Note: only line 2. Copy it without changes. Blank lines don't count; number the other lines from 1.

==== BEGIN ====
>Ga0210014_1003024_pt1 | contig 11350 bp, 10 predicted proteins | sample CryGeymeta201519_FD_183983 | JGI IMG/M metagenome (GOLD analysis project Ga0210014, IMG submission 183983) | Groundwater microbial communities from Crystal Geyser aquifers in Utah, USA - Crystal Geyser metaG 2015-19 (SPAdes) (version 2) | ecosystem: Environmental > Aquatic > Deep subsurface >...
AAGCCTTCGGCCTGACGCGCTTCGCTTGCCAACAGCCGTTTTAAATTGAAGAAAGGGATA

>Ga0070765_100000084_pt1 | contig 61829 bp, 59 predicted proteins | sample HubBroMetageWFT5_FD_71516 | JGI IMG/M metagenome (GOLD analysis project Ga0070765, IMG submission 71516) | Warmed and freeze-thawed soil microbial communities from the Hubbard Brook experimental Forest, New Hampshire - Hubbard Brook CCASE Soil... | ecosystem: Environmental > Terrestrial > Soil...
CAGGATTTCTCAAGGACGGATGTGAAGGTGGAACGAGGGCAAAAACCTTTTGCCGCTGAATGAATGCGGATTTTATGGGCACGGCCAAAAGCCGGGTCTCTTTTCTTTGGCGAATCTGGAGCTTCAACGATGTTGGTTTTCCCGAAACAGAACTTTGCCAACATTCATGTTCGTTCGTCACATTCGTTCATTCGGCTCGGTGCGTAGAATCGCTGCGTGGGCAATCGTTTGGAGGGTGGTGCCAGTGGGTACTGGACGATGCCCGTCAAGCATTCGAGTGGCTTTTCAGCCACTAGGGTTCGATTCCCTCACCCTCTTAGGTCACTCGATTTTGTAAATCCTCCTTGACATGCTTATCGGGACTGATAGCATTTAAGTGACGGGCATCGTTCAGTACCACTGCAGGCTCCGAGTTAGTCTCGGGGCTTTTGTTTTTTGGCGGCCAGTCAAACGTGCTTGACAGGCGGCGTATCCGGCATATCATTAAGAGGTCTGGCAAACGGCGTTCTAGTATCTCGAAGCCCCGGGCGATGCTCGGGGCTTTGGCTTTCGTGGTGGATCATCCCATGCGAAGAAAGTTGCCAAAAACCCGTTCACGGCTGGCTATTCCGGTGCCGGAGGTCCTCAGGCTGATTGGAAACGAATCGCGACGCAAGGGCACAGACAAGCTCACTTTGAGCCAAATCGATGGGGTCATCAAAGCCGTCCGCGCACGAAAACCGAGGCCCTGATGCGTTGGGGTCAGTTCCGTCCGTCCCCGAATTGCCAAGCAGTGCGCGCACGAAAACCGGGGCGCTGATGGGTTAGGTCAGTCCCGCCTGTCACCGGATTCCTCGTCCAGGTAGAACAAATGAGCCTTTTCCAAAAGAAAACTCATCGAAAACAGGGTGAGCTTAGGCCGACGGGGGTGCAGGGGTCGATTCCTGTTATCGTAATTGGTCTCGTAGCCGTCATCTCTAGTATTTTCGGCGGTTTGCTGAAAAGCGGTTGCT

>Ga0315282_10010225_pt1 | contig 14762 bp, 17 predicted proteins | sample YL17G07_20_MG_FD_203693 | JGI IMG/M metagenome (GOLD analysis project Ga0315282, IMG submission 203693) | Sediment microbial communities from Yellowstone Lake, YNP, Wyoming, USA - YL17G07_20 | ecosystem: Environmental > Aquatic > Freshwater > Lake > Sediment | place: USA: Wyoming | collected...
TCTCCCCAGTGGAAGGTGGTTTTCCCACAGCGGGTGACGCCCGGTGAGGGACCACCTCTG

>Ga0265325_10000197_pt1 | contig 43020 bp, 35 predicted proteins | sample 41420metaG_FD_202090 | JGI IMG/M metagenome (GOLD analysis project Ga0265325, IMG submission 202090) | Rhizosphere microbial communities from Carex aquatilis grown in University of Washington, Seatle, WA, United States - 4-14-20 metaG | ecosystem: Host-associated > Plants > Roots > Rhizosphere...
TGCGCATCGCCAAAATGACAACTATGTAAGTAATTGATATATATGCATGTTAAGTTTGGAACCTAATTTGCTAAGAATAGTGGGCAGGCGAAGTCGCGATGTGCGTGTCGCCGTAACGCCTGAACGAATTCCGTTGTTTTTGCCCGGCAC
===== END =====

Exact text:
AAGCCTTCGGCCTGACGCGCTTCGCTTGCCAACAGCCGTTTTAAATTGAAGAAAGGGATA